Posted: Friday 10 March 2017
A walk along the River Kennett for
South East Associates
- Wednesday 22nd February -
The Kennett river navigation is the southernmost canal in England.
Built between 1794 and 1810, it weaves its way 88 miles from Bristol through Bath to the Thames at Reading, being a key link between the busy ports of Bristol and London.
Bath stone, and coal from Somerset, were transported along it, and many industries grew up on its corridor: brass and copper rolling, iron ore extraction and cloth making.
The coming of the railways in 1850, spelled the commercial death of the canal which quickly fell into disuse. The last craft navigated it in 1952.
In 1962, the Kennett and Avon Canal Trust was set up, and with a huge number of volunteers set about restoring 86 derelict locks, 344 rotting lock gates, crumbling aqueducts, bridges and the leaking canal bed.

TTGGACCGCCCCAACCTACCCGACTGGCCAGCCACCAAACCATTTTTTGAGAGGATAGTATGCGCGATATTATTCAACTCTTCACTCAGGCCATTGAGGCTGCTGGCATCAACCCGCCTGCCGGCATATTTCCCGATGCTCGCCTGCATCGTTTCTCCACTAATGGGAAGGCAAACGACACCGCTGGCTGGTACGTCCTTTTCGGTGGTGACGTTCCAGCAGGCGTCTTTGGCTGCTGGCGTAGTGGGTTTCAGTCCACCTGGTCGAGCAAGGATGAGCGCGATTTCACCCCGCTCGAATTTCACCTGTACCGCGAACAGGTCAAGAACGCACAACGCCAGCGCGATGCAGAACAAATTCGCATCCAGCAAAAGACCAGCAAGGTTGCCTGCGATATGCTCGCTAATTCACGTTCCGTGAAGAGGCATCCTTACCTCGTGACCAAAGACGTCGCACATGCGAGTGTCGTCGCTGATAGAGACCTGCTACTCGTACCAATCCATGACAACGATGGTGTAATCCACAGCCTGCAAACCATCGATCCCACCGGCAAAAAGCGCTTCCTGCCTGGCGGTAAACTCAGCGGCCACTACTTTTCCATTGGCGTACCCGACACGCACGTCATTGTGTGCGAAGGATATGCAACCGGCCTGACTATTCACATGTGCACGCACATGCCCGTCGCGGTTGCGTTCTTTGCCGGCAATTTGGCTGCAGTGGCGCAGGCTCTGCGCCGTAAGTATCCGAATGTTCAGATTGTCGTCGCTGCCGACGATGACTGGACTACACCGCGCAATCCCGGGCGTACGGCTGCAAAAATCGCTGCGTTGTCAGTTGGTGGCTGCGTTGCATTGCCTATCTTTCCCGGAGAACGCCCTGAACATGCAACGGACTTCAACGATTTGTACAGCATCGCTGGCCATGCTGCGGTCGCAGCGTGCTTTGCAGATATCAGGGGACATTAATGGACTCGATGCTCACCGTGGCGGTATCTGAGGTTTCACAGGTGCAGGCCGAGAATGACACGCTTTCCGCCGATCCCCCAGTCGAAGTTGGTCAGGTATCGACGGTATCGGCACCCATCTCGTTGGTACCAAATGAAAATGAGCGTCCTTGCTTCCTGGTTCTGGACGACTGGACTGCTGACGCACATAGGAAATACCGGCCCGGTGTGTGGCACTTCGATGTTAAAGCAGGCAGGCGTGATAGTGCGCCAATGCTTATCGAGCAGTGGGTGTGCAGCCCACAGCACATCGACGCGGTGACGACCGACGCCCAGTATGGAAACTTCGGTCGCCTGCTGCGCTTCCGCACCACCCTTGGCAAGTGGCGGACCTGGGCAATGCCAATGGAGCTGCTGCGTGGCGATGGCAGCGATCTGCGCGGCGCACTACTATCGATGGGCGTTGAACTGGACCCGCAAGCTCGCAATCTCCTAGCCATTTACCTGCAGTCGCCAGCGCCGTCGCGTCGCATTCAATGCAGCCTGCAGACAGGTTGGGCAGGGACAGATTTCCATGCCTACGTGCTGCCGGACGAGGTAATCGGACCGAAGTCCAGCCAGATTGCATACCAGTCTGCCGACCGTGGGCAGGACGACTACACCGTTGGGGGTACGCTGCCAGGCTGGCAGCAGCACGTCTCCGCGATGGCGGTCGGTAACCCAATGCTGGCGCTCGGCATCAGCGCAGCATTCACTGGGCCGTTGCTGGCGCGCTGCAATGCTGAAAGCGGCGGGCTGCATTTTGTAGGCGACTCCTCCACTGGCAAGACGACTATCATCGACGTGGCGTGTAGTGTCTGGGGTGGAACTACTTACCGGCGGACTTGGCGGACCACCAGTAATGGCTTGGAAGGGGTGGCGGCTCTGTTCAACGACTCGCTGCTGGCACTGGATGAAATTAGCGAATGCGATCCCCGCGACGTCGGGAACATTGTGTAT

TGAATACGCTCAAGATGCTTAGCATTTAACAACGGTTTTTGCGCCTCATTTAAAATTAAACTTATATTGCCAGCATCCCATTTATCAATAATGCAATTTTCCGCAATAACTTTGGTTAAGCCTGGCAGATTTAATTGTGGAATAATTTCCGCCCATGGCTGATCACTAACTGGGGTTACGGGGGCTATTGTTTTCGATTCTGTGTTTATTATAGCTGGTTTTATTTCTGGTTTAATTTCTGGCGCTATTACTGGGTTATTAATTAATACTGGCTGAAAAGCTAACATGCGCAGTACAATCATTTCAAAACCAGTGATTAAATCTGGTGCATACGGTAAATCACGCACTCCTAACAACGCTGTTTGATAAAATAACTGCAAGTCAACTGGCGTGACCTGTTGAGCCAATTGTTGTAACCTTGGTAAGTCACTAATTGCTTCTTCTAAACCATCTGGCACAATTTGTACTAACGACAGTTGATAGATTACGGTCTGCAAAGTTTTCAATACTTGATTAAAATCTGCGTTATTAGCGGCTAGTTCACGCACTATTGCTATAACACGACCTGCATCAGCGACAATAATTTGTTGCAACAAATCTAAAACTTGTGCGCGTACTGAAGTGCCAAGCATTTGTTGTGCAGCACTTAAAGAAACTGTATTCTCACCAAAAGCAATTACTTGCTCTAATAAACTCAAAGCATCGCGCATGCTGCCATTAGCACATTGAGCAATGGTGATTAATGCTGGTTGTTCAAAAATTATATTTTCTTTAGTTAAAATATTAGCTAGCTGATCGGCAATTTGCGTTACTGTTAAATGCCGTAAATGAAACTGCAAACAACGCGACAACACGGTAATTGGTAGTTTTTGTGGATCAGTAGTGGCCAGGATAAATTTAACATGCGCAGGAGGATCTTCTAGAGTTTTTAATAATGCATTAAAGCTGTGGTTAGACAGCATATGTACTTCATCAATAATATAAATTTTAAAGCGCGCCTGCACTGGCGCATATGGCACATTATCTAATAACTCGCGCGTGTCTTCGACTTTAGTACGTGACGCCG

In August 1990, the Queen reopened the whole navigation.
We 15 Associate walkers could appreciate some of this work as we walked six miles upriver from Reading to Theale.
Even in the city centre, the canal and river are surprisingly scenic - apart from the occasional fly-tipping and razor-wire fences! - and quickly took us out into the country.
We passed several locks, many huge lakes, and a nature reserve all of which have resulted from the excavation of gravel. It was this gravel which built the M3, M4 and Heathrow Airport, the activities of which periodically intruded into our little idyll!
We reached the small town of Theale, and turned south to Sheffield Bottom, a great welcome and a fine lunch at the Fox & Hounds pub.
After lunch, we returned to Reading by train.
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